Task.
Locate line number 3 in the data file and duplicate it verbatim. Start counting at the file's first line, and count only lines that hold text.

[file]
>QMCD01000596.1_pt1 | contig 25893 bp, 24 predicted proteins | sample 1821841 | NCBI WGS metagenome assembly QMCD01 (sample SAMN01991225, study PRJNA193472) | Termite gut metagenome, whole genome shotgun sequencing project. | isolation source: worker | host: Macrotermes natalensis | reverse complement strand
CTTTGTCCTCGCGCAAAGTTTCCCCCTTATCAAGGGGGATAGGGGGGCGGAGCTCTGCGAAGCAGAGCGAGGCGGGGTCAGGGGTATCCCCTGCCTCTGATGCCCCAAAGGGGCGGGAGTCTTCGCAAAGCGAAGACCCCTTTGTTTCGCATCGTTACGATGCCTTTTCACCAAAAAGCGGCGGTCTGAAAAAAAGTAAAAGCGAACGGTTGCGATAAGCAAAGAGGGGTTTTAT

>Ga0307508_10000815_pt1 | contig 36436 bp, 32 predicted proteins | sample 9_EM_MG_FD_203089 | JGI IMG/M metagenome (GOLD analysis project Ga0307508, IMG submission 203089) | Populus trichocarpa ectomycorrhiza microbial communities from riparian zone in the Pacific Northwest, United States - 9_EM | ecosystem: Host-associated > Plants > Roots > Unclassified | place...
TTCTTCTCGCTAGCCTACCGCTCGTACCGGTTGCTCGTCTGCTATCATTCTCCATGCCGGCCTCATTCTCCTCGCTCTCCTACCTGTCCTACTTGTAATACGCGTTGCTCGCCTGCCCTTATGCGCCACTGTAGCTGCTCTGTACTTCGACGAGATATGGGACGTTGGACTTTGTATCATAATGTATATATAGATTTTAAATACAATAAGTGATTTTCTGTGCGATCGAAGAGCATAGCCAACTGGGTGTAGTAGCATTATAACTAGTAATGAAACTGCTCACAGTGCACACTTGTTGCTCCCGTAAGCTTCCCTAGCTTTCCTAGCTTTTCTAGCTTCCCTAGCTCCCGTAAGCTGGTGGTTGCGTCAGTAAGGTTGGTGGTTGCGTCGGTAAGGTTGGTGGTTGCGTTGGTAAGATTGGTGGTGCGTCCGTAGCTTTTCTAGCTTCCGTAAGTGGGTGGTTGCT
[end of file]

>Ga0307508_10000815_pt1 | contig 36436 bp, 32 predicted proteins | sample 9_EM_MG_FD_203089 | JGI IMG/M metagenome (GOLD analysis project Ga0307508, IMG submission 203089) | Populus trichocarpa ectomycorrhiza microbial communities from riparian zone in the Pacific Northwest, United States - 9_EM | ecosystem: Host-associated > Plants > Roots > Unclassified | place...